Dr. Scott C. Mateer - Biocatalysis is the use of microbes or their enzymes to generate chiral specific organic compounds that can be used as the building blocks for pharmaceuticals such as Prozac™. In short, biocatalysis is the use of little bugs to make big drugs. The ability of enzymes to generate these stereospecific molecules is not clearly understood. Dr. Scott Mateer, in collaboration with Dr. Brent Feske and Dr. Cliff Padgett, are trying to understand the molecular mechanisms that regulate an enzyme's stereoselectivity via mutagenesis of specific yeast reductases and subsequent analysis of the mutant reductase's ability to make chiral molecules. Their work is currently being funded by an NSF-RUI grant.

Dr. Traci Ness - Identification of genes involved in sea turtle immunity.  One of the biggest challenges of research on sea turtles is that there are no commercially available animals, cells, or turtle-specific reagents. Direct collection of samples from endangered species requires federal permits that are granted to a limited number of researchers.  The Georgia Sea Turtle Center (Jekyll Island) has collected blood samples from loggerhead sea turtles.  From the white blood cells, we are working to construct a cDNA library.  From this library, we hope to identify, clone, and sequence genes involved in sea turtle immunity.
Identification and characterization of immune receptors that recognize fungal infections in the mouth.  The oral cavity is continually exposed to a variety of microbes and patten recognition receptors (PRR,s) are responsible for discriminating between microbes and initiating an appropriate immune response.  Most PRR research focused on immune cells; it is the epithelial cells that are present at the site of initial infection that must first recognize the invaders and alert and recruit immune cells to the site of infection.  Dr. Ronald Garner (Mercer University School of Medicine) and I have begun a collaboration to investigate the recognition of the pathogenic yeast Candida albicansby PRR,s in oral epithelial cells.  The primary goal of this project is to identify the PRR repertoire of these cells and to characterize the changes that occur following stimulation with Candiala.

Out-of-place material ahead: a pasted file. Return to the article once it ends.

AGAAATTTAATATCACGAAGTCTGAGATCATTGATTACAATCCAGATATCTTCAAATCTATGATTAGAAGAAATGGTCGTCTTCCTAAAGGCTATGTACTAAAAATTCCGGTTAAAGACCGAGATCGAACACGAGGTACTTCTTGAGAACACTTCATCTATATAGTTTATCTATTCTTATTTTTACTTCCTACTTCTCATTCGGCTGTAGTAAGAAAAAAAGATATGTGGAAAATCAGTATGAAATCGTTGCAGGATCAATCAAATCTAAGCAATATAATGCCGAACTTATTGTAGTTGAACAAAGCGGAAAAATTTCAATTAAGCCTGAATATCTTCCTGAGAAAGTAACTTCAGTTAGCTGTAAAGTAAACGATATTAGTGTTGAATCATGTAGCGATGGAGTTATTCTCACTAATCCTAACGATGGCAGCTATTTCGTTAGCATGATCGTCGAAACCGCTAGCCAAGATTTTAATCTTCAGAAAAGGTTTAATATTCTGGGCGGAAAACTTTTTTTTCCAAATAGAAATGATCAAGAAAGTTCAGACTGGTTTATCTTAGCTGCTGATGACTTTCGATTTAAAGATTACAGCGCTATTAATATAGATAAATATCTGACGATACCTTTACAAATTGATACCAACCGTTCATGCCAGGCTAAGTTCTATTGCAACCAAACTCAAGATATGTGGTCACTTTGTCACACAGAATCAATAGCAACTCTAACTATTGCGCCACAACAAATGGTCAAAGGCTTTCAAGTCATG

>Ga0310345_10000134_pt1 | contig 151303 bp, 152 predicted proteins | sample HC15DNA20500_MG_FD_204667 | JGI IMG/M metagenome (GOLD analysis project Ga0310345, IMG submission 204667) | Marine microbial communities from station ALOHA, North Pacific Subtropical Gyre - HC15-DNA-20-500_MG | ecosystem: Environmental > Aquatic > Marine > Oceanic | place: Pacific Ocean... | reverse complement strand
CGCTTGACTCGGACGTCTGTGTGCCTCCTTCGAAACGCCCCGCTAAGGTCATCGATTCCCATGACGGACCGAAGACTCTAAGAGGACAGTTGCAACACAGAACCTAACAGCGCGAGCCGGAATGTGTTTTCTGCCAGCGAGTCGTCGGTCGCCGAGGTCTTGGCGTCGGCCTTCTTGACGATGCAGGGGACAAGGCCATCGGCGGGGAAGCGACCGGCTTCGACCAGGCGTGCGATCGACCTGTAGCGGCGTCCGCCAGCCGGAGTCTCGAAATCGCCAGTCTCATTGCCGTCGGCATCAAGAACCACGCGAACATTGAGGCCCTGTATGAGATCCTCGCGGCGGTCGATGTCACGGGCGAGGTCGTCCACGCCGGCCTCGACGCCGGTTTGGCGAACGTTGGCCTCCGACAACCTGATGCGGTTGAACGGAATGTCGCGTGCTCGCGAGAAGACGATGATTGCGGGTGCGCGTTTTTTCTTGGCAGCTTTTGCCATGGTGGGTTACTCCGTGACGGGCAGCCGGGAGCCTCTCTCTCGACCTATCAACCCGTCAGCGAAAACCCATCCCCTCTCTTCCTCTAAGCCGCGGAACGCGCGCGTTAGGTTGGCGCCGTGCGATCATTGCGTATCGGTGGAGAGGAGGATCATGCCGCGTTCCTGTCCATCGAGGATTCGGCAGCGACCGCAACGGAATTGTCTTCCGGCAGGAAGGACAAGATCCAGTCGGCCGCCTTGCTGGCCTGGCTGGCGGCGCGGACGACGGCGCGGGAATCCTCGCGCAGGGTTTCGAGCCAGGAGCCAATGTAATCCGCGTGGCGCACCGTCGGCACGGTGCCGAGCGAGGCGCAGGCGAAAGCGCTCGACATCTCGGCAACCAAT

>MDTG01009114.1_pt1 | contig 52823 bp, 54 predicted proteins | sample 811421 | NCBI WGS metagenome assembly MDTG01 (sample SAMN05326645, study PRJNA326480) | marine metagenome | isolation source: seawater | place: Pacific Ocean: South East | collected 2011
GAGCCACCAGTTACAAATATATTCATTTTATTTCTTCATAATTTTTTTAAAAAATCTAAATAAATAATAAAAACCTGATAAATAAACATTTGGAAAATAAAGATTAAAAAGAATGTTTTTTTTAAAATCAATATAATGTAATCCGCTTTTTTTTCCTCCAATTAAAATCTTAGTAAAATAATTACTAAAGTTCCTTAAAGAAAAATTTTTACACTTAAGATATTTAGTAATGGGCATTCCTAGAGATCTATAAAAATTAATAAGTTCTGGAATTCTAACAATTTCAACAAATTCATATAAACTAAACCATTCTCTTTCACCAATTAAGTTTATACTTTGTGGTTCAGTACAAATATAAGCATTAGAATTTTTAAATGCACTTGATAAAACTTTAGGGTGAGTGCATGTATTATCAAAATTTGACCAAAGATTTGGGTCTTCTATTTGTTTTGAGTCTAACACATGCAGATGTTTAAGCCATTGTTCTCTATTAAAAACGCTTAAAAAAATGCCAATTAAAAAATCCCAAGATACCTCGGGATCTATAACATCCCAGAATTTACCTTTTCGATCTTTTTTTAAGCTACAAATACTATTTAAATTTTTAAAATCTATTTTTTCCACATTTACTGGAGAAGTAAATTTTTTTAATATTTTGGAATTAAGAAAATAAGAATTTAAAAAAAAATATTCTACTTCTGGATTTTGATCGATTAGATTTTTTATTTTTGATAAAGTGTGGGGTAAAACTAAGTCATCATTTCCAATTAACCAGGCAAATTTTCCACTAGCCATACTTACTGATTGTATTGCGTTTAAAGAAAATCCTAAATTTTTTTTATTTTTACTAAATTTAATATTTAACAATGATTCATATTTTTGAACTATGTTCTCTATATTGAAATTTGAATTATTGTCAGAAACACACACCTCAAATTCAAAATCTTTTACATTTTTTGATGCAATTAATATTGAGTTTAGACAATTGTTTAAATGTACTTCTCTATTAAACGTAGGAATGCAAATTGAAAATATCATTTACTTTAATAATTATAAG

Ultimately, we will probe the PRR-Candida interactions that lead to the formation of signaling scaffolds on the surface of oral epithelial cells.  These studies wlll provide us with a better understanding of oral immunity and may have applications in the treatment of oral diseases including those caused be microbes and oral cancers.
We use a variety of molecular biology techniques:  DNA/RNA purification, Polymerase Chain Reaction (PCR), gel electrophoresis, mammalian cell culture, western blot, enzyme-linked immunosorbent assay (ELISA), flow cytometry, and fluorescence microscopy.

Dr. Aaron Schrey's Research Page - I use molecular markers to study the role of epigenetic mechanisms in the ecology and evolution of non-model organisms, molecular ecology, and conservation genetics. I have experience with freshwater and marine fish, herpetofauna, birds, insects, mammals, and plants.
My research is focused in two areas:
1. Ecological and Evolutionary Epigenetics: I am interested in studying how epigenetic factors are important for an organism’s response to the environment, how epigenetic variation may provide an alternative source of phenotypic variation among individuals, and the role of epigenetic variation in ecology and evolution. Ecological Epigenetics is the study of heritable and non-heritable changes in gene expression and function due to factors other than alteration to DNA sequence. Some epigenetic modifications (e.g. DNA methylation) contribute to phenotypic variation and can be stably transmitted across generations. Thus, epigenetic variation may be important to ecology and evolution, and understanding its mechanistic basis will provide insights into individual- and population-level processes. Also, epigenetic mechanisms may be important in organism-environment interactions by enabling organisms to alter their phenotypes quickly in response to a changing environment.
2. Molecular Ecology and Conservation Genetics: I use highly polymorphic DNA microsatellites and next-generation DNA sequencing to study molecular ecology and conservation genetics. I am interested in contrasting species with different autecologies among dynamic environments to determine the ecological factors that generate genetic differences. I target: 1) disturbed habitats and habitats with abrupt variation, 2) the role of hybridization in evolution, 3) introduced or invasive species and species with active range expansions, and 4) conservation and management of natural resources.

Dr. Jennifer Zettler's Research Page - Dr. Zettler investigates the ecological effects of red imported fire ants on native invertebrates and plants. Along with Dr. Brofft-Bailey, both researchers are determining if fire ant mounds serve as “hot spots” for nitrification since they are enriched with oxygen and ammonia, conditions which should favor the growth of ammonia oxidizing Bacteria and Archaea.